5 Ways to Improve Your Lead Nurturing Program
Before we get started, I think we need to go through the now-cliché “email still matters” spiel because for some reason, a lot of people are convinced that email is dead.
Well, it isn’t.
According to the 2015 National Client Email Report, “The average ROI of £38 (Translates to nearly $50) confirms email marketing’s reputation as a trusted marketing channel that pulls its weight and consistently delivers a positive return.” It yields a great ROI, it’s easy to nurture leads long term, and it ties in seamlessly to all of your other marketing strategies.
Now that we’ve cleared the air, let’s talk about how to make the most out of your email campaigns. To do that, you must find ways to nurture the audience on an individual level. In fact, I think email marketing and lead nurture is comparable to a favorite book of mine, The 5 Love Languages (Who am I kidding? My wife made me read it). The book discusses the five different ways we, as humans, want to be loved. Whether it’s quality time spent together, words of affirmation, or – my favorite – receiving gifts, each person is unique in their own way and needs to be treated as such.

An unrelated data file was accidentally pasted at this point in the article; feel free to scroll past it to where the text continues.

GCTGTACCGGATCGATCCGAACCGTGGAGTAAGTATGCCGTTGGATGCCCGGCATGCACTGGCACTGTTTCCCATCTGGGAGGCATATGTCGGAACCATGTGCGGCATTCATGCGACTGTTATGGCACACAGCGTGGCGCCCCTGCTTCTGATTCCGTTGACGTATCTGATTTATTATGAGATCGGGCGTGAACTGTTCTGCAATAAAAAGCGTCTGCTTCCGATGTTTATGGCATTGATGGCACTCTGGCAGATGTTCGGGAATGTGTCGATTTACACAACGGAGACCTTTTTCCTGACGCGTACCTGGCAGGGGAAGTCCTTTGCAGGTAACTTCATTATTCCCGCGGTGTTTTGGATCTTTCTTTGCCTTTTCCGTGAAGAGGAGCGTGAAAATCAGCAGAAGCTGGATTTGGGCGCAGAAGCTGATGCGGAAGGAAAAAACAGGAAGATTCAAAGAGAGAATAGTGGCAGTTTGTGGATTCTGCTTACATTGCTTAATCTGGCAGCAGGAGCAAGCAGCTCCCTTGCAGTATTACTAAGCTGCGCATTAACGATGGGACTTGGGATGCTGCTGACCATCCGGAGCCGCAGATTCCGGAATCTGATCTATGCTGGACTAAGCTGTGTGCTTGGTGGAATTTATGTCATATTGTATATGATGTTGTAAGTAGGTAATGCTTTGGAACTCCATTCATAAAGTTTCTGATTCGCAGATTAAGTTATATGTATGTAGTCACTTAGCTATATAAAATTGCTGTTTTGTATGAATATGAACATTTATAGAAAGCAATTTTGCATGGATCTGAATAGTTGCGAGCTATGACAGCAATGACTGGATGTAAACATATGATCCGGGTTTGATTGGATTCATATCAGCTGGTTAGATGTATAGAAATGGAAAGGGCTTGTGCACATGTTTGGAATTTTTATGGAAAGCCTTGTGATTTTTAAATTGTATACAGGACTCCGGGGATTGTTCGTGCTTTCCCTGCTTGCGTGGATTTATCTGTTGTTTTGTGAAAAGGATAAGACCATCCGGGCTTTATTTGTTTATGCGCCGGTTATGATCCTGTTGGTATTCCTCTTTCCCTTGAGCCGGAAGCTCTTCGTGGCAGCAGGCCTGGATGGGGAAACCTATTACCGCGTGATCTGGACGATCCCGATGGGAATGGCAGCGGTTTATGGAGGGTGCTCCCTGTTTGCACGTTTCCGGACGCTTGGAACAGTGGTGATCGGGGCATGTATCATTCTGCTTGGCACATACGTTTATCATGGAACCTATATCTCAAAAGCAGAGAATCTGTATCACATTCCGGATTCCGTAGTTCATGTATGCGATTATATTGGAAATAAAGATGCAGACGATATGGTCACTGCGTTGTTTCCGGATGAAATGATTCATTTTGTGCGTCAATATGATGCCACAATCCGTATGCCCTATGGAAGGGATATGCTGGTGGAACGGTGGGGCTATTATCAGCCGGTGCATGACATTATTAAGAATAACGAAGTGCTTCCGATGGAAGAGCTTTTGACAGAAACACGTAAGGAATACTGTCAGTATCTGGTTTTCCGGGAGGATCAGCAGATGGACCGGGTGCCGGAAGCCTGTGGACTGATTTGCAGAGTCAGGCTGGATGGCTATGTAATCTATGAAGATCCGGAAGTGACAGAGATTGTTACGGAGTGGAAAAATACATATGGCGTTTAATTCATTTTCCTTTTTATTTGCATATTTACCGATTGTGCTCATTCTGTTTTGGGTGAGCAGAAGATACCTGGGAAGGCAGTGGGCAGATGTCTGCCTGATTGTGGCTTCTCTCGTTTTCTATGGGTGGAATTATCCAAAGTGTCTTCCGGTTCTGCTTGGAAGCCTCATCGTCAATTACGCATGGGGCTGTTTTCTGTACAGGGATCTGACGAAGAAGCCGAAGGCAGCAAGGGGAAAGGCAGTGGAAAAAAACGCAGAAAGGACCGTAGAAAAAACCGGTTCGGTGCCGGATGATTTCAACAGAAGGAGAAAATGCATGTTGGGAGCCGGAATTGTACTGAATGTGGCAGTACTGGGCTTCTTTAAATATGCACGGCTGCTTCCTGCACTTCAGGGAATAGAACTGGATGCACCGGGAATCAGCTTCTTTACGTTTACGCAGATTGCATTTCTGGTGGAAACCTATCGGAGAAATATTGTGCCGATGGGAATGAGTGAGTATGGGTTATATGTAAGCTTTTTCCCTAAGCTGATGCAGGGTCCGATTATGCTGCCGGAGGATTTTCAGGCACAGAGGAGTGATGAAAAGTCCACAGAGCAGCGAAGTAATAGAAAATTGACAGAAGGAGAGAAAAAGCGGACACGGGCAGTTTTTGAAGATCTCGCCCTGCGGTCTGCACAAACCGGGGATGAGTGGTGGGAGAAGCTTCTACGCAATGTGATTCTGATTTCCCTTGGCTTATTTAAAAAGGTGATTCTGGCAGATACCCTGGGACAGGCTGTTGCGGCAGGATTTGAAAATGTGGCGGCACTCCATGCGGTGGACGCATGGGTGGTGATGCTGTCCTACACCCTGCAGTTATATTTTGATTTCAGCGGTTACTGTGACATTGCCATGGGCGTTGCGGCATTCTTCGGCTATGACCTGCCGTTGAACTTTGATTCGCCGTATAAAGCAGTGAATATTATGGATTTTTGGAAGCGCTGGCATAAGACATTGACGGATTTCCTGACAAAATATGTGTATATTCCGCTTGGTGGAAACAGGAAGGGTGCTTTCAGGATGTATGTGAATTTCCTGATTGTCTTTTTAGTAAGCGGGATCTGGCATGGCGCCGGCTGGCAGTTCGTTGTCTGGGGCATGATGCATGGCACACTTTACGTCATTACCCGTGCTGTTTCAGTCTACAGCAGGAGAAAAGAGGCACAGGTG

In the case of email lead nurturing, it’s no different.
I’m going to show you the five ways to improve your lead nurturing love languages so you can make all of your customers, clients, or prospects love you that much more – or in one instance, fall in love with you all over again.
1. Shift your Focus to Educating Your Audience
Full disclosure: I would try to relate this one back to a love language, but every time I try to tell my wife how I would cook something differently or what streets I would have used to get somewhere or what color I would paint a hypothetical baby room, I get the stink eye. So let’s leave the education part to the marketers, ok?
What this lesson comes down to is that people love to feel smart. That’s why we watch Jeopardy, Who Wants to Be a Millionaire and The Weakest Link.